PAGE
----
I subscribe to the New York Times. Why am I willing to pay money for content that’s available for free on their site? (Until the paywalls go up.) Because their Times Reader makes it convenient for me to find all articles and read anything of interest very quickly. And they prepare the content for Sunday Times print edition so well, that I’m willing to spend around $20 monthly for that convenience. Why do I use iTunes even though the Amazon download is $3 cheaper? Because iTunes is so much better for my needs and gadgets.

Publishers are fighting the wrong fight. They are trying to protect their content because they see themselves as content providers. People are not willing to pay for content anymore. But they are more than willing to pay a pretty dime for a convenient service.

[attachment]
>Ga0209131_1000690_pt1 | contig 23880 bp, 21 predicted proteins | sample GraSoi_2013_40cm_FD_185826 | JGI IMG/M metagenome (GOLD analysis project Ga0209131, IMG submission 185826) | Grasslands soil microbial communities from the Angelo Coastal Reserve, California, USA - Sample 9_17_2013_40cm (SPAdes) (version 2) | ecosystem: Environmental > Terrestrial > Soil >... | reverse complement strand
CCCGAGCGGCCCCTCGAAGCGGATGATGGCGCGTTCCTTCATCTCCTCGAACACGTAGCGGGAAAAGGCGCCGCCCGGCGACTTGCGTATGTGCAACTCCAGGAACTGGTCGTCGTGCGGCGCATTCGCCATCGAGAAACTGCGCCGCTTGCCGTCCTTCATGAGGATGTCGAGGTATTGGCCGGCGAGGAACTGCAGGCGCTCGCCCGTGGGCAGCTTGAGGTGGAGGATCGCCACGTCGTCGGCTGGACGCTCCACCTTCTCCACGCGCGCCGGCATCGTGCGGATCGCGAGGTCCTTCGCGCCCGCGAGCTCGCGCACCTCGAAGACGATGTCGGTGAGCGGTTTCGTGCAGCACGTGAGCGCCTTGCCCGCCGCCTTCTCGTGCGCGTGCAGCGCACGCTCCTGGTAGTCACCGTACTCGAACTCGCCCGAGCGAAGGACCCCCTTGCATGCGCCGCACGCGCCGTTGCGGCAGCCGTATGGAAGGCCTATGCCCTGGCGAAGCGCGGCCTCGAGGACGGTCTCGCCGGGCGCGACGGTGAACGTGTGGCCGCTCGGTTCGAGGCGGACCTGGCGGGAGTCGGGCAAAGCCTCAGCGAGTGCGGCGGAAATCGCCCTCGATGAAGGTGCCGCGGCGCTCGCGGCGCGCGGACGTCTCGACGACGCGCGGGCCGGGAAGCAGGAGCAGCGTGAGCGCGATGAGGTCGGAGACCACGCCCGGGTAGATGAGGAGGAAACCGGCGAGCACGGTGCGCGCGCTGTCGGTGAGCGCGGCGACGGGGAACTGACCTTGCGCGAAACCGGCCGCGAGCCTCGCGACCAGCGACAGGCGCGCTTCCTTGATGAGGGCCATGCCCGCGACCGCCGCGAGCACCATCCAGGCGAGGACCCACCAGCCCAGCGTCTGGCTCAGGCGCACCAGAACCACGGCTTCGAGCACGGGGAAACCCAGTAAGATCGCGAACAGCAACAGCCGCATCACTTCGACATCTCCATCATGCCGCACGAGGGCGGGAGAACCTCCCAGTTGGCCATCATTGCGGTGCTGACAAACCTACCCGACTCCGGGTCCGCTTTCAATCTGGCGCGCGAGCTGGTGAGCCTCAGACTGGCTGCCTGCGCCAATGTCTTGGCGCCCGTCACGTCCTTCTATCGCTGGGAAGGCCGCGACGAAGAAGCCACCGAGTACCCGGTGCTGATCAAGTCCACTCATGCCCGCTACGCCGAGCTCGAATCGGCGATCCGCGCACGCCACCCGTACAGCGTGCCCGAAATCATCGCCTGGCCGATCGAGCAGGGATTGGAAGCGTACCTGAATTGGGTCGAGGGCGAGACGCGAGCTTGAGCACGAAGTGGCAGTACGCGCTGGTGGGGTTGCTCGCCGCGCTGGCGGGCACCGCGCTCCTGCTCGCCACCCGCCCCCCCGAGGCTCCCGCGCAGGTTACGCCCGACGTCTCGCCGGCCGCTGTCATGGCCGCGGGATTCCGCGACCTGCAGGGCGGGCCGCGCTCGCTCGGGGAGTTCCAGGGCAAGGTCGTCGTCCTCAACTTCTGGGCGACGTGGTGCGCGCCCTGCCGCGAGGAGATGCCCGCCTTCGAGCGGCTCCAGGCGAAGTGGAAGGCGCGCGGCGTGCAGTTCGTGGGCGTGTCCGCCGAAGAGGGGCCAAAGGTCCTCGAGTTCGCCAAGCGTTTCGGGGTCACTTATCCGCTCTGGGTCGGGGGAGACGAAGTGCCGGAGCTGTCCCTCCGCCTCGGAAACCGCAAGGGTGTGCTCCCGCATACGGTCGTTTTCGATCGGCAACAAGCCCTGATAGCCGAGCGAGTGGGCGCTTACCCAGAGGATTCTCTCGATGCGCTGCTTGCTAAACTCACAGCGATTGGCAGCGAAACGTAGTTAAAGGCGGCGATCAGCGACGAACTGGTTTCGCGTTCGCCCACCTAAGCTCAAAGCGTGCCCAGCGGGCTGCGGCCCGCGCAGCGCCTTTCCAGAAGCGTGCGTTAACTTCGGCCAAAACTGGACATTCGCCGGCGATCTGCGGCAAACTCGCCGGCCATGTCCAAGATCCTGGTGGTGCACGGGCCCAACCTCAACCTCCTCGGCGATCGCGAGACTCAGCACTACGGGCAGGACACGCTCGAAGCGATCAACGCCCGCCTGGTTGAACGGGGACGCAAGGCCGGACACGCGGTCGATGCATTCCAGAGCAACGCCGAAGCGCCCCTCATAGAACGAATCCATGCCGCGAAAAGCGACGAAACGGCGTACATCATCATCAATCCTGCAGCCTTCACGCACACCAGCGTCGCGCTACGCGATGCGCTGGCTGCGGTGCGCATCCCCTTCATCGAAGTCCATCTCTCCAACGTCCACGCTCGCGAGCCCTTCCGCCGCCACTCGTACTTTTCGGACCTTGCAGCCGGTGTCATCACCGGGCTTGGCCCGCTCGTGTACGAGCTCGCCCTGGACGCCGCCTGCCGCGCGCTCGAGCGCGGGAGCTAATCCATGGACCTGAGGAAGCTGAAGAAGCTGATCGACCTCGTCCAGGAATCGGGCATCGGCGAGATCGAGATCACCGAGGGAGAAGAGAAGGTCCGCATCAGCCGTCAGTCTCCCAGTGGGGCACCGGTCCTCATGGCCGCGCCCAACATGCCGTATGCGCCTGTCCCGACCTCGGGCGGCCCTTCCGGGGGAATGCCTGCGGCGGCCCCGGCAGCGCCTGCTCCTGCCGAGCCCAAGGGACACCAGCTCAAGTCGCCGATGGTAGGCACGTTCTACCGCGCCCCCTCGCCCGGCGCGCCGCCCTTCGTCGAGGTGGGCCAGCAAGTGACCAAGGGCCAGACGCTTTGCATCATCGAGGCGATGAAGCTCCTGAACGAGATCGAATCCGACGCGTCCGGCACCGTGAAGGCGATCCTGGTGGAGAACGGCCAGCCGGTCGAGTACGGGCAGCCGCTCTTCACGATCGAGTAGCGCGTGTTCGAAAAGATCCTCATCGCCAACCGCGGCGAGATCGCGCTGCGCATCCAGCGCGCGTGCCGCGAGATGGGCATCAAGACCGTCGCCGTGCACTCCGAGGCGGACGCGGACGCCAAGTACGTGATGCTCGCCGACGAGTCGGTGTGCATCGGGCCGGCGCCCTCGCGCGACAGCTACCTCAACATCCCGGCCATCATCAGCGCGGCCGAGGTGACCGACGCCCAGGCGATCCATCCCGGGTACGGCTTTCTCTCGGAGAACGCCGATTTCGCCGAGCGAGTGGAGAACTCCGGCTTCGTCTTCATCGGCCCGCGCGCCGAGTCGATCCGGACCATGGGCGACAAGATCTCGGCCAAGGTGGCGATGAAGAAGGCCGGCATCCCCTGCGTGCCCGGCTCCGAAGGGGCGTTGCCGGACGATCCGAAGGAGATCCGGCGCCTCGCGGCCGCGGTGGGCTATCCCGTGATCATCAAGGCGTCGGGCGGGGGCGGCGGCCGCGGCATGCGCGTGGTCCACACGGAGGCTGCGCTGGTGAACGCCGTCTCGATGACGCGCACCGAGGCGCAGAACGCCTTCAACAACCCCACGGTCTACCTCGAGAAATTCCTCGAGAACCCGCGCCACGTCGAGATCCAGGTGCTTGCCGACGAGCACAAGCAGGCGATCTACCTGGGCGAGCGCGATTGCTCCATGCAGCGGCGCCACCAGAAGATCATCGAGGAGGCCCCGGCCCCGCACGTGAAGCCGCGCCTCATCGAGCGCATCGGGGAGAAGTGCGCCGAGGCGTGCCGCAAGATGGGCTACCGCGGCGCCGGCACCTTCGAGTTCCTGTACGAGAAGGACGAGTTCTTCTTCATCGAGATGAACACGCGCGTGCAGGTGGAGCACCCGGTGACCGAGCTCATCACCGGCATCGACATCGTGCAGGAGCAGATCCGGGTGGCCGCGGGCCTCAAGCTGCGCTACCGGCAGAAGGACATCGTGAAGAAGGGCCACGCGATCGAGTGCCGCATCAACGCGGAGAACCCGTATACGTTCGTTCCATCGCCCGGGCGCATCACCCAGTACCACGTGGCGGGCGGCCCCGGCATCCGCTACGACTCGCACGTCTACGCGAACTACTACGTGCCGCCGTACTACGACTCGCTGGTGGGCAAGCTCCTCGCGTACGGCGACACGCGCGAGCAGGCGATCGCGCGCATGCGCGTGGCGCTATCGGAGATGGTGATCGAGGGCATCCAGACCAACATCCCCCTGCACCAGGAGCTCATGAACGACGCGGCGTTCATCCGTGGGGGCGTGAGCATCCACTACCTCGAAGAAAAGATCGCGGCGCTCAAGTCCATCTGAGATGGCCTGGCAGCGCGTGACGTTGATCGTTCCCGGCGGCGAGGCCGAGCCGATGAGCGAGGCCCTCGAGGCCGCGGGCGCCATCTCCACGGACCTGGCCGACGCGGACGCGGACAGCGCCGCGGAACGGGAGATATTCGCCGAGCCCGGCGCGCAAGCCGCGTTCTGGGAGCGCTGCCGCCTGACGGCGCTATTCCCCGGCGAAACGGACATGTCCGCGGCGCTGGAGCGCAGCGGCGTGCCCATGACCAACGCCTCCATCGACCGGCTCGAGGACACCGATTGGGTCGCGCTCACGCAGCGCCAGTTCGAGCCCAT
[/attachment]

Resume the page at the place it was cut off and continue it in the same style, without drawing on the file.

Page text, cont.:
If publishers regarded themselves as service providers, would we have to deal with these awful slideshows and articles cut up into gazillion pieces to boost page views/impressions? Of course not. Would we have to wade through obnoxious display ads, advertorials and pop-ups? Absolutely not.

Publishers must provide people with new, unique and innovative services they’re willing to pay for, revolving around content people love. Protecting your content is a losing battle. Developing services surrounding content is the game-changer.